A. On the side next to me.

Q. You were getting out of there pretty fast weren’t you?

A. Yes sir, I was ascared.

Q. Where did you go?

A. I went across the road with my father.

Q. Did you hear Marcellus cursing?

A. No sir. My father was hollering for him to run out of the way that the man was trying to kill him.

LOMAS SLIGH being duly sworn says:

Q. Where do you live?

A. Out on the Pool Road.

Q. Is that in Newberry County?

A. Yes sir.

Q. On Sunday, November 20th where were you at?

A. I was down at my Auntie’s house.

Q. When this shooting took place were you there?

A. I was pretty close to him.

Q. Tell us just what you saw and did?

A. We left my Auntie’s house and bought some apples. Then someone said to stop at Mr. Schumpert’s and get some cigars, so I told them to pull up in the road going toward the cemetery and we stayed there a little while.

Q. Who was driving?

A. Willie Caldwell was driving.

Q. Who went into the store?

A. J. C. Nance and his brother.

Q. Did you all stay there in the car?

A. Yes sir, until we heard some glass rattling.

Q. Did you hear the shooting?

A. Yes sir, I heard the shooting but I did not see it. This boy said that he was going to drive on because he did not want to be in it so we drove off.

Questions by Lawyer HARLEY:

Q. When the shooting started you went on?

A. Yes sir.

Q. How many shots were fired?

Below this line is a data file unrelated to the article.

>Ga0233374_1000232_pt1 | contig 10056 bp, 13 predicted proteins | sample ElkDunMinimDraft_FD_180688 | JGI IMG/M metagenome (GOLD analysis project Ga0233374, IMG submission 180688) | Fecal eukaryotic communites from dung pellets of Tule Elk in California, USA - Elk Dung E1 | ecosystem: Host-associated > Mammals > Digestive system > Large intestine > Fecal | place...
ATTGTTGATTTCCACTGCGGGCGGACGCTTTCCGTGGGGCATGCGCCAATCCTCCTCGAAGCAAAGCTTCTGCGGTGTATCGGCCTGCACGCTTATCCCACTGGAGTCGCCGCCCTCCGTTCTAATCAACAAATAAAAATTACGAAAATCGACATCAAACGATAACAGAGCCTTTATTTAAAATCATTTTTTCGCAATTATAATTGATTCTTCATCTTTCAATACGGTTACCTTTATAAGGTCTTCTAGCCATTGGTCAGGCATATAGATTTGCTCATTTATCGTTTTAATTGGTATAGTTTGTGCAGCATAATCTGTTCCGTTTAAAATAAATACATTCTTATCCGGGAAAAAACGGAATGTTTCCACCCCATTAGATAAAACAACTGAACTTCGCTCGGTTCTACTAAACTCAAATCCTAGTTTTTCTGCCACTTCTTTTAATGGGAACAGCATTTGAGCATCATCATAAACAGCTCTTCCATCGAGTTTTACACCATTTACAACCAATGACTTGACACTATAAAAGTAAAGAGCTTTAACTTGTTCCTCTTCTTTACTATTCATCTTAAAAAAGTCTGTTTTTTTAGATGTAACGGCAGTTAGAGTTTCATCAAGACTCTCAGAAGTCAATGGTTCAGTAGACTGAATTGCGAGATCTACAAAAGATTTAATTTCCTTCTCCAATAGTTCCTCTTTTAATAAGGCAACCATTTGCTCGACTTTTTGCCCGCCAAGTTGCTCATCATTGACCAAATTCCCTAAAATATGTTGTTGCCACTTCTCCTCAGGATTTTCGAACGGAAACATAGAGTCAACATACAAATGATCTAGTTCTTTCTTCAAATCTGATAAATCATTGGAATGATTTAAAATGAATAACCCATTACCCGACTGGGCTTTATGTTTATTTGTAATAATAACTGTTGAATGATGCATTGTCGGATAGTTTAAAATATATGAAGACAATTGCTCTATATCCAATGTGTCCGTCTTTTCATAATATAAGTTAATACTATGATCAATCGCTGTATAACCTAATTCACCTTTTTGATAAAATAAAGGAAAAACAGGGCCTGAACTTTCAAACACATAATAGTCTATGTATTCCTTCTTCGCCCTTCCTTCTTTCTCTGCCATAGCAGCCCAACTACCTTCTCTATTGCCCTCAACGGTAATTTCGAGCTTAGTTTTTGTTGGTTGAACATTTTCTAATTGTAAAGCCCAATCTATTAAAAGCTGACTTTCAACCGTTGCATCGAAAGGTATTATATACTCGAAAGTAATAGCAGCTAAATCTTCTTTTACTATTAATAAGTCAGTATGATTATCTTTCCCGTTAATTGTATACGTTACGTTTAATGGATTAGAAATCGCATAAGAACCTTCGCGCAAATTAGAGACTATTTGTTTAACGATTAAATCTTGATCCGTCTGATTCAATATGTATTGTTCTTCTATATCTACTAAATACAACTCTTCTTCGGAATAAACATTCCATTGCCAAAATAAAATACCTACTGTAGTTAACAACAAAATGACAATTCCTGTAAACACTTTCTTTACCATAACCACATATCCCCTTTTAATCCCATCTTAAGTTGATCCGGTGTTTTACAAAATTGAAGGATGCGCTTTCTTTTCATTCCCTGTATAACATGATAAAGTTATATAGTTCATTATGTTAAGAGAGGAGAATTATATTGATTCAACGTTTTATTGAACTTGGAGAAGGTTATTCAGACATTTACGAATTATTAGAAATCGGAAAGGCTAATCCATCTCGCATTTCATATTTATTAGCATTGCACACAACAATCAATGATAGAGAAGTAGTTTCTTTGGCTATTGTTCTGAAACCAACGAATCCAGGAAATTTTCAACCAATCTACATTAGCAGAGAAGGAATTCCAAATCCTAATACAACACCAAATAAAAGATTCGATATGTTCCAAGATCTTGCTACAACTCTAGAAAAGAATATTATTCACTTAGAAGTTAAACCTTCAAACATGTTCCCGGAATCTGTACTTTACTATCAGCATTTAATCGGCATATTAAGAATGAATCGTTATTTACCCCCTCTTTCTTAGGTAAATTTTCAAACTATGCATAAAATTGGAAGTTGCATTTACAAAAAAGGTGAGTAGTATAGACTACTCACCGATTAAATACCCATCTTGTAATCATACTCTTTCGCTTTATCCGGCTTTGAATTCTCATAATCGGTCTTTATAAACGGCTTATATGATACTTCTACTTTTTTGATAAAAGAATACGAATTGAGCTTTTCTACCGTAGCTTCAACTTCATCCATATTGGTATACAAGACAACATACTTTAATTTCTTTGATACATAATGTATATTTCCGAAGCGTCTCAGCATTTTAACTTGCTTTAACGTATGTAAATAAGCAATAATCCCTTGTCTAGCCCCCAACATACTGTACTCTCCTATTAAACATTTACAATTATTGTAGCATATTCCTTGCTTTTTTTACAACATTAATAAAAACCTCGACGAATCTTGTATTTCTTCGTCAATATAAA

A. I do not know.

Q. Was there more than one shot?

A. That’s all that I heard. Then J. C. hollered and said for us to come and take him to the hospital so we turned around and went back.

Questions by MR. QUATTLEBAUM:

Q. Did you go up across the field?

A. Yes sir.

Q. What did you all do with the pistol?

A. I did not see it.

Q. Did you see anyone with a pistol?

A. No sir.

Questions by MR. NEEL:

Q. Who was the first one that got to Marcellus in the field?

A. I do not know. His brother, J. C., said for us to come and get him.

Q. How many were in the car?

A. Me and Willie Caldwell, Clarence Sanders and Jay Metts.

Q. Who else got out of the car besides J.C. and Marcellus Nance?

A. Their father got out.

Q. How far had you all gone when you heard the shot?

A. About down to Mr. Gary Hawkins’ house.

Q. You did not see Mr. Schumpert shoot Marcellus?

A. No sir.

Q. You say that you all went on back up the road when you heard the shot?

A. Yes sir.

Q. Who all was in the car?

A. Me and the driver and Jay Metts and Clarence Sanders.

Q. You went along with them?

A. Yes sir.

Q. That left just J. C. and Marcellus Nance and who else?

A. Their father.

JAY METTS being duly sworn says:

Q. Where do you live?

A. At Calvary Church back of Mr. Eugene Folk’s.

Q. On November 20th when this shooting took place were you down there?

A. I was down there in the car on the dirt road.

Q. Tell us what you know about it.

A. All I know is that I heard the shot and we drove on down the road.

Q. Who all was in the car?

A. Me and Willie Caldwell, Lomas Sligh and Clarence Sanders.

Q. Who all got out of the car?

A. J. C. and Marcellus Nance and Gene Nance.

Q. Where did they go?

A. Marcellus and J. C. went in Mr. Schumpert’s.

Q. How long were they in there before you all drove off?

A. We drove off as soon as we heard the shot.

Q. Was the shot made in the station?

A. I do not know.

Q. Were you drunk?

A. No sir.